Mukta Arts, Shemaroo seminar on initiatives to curb piracy

MUMBAI: Concentrate on non-theatrical releases! Producers, exhibitors need to arrive at a consensus! The film industry needs to embrace new technology! These were some of the suggestions thrown up at last evenings seminar in Mumbai on Initiatives to Curb Piracy. The seminar was organised by Mukta Arts and Shemaroo Video.

Speaking from the media, film analyst Komal Nahata said: "In the fight between members of one large family (producers and exhibitors) it is the pirates who are having the last laugh. It is important that a formula is arrived at regarding time of sale of a film to DVD, home video. Exhibitors cannot block the release of DVDs."

"Pirated copies anyway surface and so exhibitors will hurt themselves. Producers and distributors need to realise that DVD's, VCD's are here to stay. We can take a leaf from our Hollywood counterparts. There just 25 per cent of a films revenue comes from the theatre," Nahata added.

Nahata also stressed that the time frame for the release of a film should be fixed. Different grades depending on whether a film is a hit of a miss will only create further confusion. Director Subhash Ghai said that this should depend on how the film performs in the first four to six weeks.

SET India CEO Kunal Dasgupta took a radical line and suggested the need for the film fraternity to concentrate on non-theatrical releases. "I believe in combating the problem through positive means. All films do not have to be released in the cinemas.

If selling the film on DVD, satellite is enough for the producer to make a profit then that route must be taken. Using television, filmmakers can promote the film by saying that it is only available on DVD," Dasgupta said.

"The pirates cannot compete in such a scenario as copying films illegally becomes all the more difficult and the incentive is gone as viewers can watch top notch quality prints from their homes. One can use recognised artistes for these films. For this to happen a distinction has to first be made between a film made for the theatre and one which is not," Dasgupta added.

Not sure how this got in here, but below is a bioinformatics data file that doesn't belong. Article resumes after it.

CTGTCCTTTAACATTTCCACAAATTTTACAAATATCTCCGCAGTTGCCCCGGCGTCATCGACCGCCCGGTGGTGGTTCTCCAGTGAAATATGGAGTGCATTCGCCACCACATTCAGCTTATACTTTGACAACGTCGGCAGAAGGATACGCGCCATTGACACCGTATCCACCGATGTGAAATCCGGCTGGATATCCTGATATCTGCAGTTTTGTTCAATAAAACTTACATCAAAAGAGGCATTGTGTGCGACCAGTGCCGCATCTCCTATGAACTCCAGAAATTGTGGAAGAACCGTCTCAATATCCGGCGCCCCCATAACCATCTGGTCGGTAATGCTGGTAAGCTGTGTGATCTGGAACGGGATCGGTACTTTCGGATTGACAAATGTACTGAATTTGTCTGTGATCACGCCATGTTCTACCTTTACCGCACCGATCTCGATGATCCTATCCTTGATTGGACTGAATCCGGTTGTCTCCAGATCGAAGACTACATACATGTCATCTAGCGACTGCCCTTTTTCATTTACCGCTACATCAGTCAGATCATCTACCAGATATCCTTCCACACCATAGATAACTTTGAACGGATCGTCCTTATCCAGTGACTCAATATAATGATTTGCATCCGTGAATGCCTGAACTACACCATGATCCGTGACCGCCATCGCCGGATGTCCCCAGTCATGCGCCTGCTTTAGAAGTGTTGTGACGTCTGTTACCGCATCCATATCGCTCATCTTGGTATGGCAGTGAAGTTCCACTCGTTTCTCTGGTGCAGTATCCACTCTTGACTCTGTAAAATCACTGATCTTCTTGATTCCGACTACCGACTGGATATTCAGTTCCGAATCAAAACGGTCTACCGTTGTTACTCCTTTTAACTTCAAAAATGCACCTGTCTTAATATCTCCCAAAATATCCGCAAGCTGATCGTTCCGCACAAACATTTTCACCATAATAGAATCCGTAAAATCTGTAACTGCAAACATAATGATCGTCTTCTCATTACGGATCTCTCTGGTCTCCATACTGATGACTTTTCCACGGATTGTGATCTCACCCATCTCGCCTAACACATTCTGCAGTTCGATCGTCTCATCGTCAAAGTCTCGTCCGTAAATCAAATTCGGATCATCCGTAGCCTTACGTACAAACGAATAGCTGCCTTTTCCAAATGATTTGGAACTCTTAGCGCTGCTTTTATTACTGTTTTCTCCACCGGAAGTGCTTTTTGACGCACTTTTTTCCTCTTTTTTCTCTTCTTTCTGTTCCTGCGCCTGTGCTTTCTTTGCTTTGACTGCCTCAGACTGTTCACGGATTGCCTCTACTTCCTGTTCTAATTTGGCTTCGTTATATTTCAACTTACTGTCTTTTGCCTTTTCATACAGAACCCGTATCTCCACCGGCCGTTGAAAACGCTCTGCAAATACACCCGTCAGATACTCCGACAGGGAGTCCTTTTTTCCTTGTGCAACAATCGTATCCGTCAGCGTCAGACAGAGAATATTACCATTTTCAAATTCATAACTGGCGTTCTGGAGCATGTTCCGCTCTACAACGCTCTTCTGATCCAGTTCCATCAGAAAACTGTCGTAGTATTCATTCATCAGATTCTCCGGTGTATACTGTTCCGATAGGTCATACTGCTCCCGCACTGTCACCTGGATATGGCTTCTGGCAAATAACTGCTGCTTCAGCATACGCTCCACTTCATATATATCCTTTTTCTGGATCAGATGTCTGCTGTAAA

For theatrical releases Dasgupta said that the current open window of five months for open television is good enough. He noted that when CAS (conditional access system) is put in place the film producer could use the pay-per-view route. Abroad, this happens three weeks after the film hits the cinemas.

Veteran actor Amrish Puri however pointed out that films which have attractive visuals and long shots can only be appreciated in the cinema. He also lamented the declining quality of Bollywood cinema. With great difficulty one can at the most say that ten out of 100 films are worth watching, he said.

Another major problem is that cable operators illegally screen films. Actor Akshay Khanna said that cable operators in Mumbai do not fear the consequences of their actions. In the south there is virtually no piracy on the telly. This could be due to the fact that there is a close link between politicians and filmmakers.

Akshay also claimed that actors fan clubs can create pressure. Unfortunately Maharashtra and other states follow a live and let live policy, which is unfair, Khanna said. Cutting feed to a cable operator is one option. The MSO ought to be questioned as to where the franchisee is receiving the signal from.

Exhibitor Manmohan Shetty pointed out that while there are 4000 cinemas in the country that play Hindi films there are just a few hundred copies of a film that are released. This holds true for a Devdas as . Everyone wants to see first day first show and so digital projection technology can be used to alleviate the problem.

At the seminar, the organisers also announced a distribution alliance between Mukta Arts and Shemaroo as a first step combatting the piracy menace. Ten classics from the Mukta Arts library including Taal, Saudagar are available in VCD and DVD format in India and Nepal. The DVD's cost Rs 550 while the VCDs cost Rs 149 and Rs 199.

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